Google Earth VR was launched this week to great excitement, except to Rift users who found out that the game wouldn’t work with their headset. Little more than a day later, a hack surfaced that adds compatibility for the Rift, Touch, and even Razer Hydra to Google Earth VR.
While SteamVR is primarily the home of the HTC Vive, it also supports the Oculus Rift and Touch controllers, making it easy to developers to release games that work with both headsets. Rift users were surprised and upset to find that Google opted not to take advantage of the platform’s cross platform capability, and instead restricted Google Earth VR to the Vive only.
Given that SteamVR technically already supports the Rift, a hack surfaced in short order that forced Rift compatibility for Google Earth VR. Created by Reddit user Shockfire7, the hack is called FakeVive, because it spoofs SteamVR into thinking that the attached Rift is actually a Vive, and thus Google Earth VR does it’s thing without fussing about the Rift.
FakeVive is a DLL which you can drop into the app’s folder to make it believe that a Vive is connected. It’s not a reverse Revive or anything, it just intercepts the OpenVR requests for HMD information and spoofs the model string. I don’t care to make it much more complex than this because SteamVR already supports the Rift fairly well.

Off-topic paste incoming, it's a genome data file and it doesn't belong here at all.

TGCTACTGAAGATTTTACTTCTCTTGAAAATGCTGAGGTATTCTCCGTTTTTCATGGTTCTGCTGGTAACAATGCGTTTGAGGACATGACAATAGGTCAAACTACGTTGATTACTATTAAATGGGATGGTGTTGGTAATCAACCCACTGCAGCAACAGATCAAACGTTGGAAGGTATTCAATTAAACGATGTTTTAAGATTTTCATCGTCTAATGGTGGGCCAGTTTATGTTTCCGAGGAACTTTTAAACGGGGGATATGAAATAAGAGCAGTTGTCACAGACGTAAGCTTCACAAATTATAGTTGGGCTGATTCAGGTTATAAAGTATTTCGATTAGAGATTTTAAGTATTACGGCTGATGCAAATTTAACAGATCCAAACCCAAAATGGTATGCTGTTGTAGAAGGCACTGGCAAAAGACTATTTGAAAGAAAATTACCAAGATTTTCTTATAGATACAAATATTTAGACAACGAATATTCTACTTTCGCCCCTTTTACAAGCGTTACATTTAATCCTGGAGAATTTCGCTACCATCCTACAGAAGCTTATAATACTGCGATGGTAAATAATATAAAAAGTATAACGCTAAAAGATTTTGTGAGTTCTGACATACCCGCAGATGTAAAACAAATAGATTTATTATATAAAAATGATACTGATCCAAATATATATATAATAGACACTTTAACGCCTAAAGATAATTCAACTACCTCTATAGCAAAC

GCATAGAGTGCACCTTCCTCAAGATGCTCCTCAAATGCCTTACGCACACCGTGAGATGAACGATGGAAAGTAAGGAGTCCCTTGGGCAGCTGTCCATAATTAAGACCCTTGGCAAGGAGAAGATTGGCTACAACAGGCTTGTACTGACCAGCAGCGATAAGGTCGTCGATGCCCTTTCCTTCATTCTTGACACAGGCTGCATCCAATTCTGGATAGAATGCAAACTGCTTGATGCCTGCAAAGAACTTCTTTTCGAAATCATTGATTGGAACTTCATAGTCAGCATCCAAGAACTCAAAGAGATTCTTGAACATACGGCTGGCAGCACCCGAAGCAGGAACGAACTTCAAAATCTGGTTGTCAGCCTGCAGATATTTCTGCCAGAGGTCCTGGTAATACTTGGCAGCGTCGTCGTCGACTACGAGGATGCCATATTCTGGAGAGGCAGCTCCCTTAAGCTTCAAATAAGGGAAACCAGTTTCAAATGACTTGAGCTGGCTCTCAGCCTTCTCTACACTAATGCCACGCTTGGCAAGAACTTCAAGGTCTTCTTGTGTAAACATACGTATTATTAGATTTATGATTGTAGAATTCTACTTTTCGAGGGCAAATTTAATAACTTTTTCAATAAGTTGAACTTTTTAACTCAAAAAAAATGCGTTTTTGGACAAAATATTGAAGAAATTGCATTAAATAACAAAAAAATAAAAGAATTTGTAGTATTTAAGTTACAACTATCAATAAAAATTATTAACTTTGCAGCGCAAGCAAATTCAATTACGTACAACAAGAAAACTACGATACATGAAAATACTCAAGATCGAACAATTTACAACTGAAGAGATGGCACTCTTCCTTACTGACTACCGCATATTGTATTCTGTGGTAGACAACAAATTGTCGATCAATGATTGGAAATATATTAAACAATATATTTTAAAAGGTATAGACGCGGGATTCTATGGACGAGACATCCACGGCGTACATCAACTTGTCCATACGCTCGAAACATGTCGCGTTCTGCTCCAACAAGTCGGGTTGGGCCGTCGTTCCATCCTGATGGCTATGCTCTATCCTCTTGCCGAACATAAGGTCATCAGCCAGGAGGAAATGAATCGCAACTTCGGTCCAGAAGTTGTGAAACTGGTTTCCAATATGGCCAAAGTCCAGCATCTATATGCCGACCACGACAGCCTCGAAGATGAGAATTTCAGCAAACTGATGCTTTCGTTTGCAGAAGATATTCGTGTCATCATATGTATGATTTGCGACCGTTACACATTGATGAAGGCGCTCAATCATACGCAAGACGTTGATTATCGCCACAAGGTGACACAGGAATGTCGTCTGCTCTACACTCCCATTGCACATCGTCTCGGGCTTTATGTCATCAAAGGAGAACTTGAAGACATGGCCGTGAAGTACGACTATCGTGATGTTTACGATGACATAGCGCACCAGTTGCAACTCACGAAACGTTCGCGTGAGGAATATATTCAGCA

FakeVive doesn’t involve modifying any of the app’s files and it doesn’t do anything specific to Google Earth VR. This makes it easy to install and it will continue to work even if the app is updated (assuming the HMD check isn’t made more complex).
Installation is as simple as unzipping a folder into the right place, and because of the way it the hack works, it could be a foundation to unlocking Rift support in other SteamVR titles which explicitly don’t support it.
In addition to the Rift, the FakeVive hack also makes Google Earth VR work with the Touch controllers, and even the older Razer Hydra controllers.
LibreVR, creator of the popular ReVive hack which allows Vive users to play many Rift exclusive games on Oculus Home, had posted instructions for a similar hack on Reddit prior, but called FakeVive “a much better solution” thanks to its ease of use. LibreVR has also now contributed to the FakeVive code.
The reason why Google opted not to support the Rift in the first place is unclear. Their response to that question has been relatively vague, along the lines of ‘we want to focus first on making it work well on one headset’, but it seems clear that it didn’t take much effort to implement support. Google could be waiting for the launch of Touch, or maybe withholding their support for business reasons (to our knowledge the company hasn’t released any VR applications on Oculus platforms).